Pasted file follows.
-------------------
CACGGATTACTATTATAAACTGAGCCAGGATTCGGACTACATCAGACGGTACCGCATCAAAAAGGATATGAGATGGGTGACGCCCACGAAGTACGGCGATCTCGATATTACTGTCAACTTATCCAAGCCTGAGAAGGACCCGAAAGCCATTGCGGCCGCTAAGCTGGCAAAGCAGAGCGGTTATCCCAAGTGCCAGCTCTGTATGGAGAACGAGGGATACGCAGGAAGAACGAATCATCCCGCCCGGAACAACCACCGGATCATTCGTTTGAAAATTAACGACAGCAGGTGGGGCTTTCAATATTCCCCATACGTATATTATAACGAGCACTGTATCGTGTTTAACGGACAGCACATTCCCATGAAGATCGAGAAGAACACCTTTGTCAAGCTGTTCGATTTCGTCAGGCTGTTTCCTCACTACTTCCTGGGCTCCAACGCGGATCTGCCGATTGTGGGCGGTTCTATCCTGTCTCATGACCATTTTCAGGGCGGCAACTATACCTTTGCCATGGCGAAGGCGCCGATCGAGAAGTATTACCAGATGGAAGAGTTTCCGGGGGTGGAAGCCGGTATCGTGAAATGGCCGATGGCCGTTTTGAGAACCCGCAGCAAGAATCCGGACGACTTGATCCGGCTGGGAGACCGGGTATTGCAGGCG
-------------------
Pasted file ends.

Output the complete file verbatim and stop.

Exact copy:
CACGGATTACTATTATAAACTGAGCCAGGATTCGGACTACATCAGACGGTACCGCATCAAAAAGGATATGAGATGGGTGACGCCCACGAAGTACGGCGATCTCGATATTACTGTCAACTTATCCAAGCCTGAGAAGGACCCGAAAGCCATTGCGGCCGCTAAGCTGGCAAAGCAGAGCGGTTATCCCAAGTGCCAGCTCTGTATGGAGAACGAGGGATACGCAGGAAGAACGAATCATCCCGCCCGGAACAACCACCGGATCATTCGTTTGAAAATTAACGACAGCAGGTGGGGCTTTCAATATTCCCCATACGTATATTATAACGAGCACTGTATCGTGTTTAACGGACAGCACATTCCCATGAAGATCGAGAAGAACACCTTTGTCAAGCTGTTCGATTTCGTCAGGCTGTTTCCTCACTACTTCCTGGGCTCCAACGCGGATCTGCCGATTGTGGGCGGTTCTATCCTGTCTCATGACCATTTTCAGGGCGGCAACTATACCTTTGCCATGGCGAAGGCGCCGATCGAGAAGTATTACCAGATGGAAGAGTTTCCGGGGGTGGAAGCCGGTATCGTGAAATGGCCGATGGCCGTTTTGAGAACCCGCAGCAAGAATCCGGACGACTTGATCCGGCTGGGAGACCGGGTATTGCAGGCG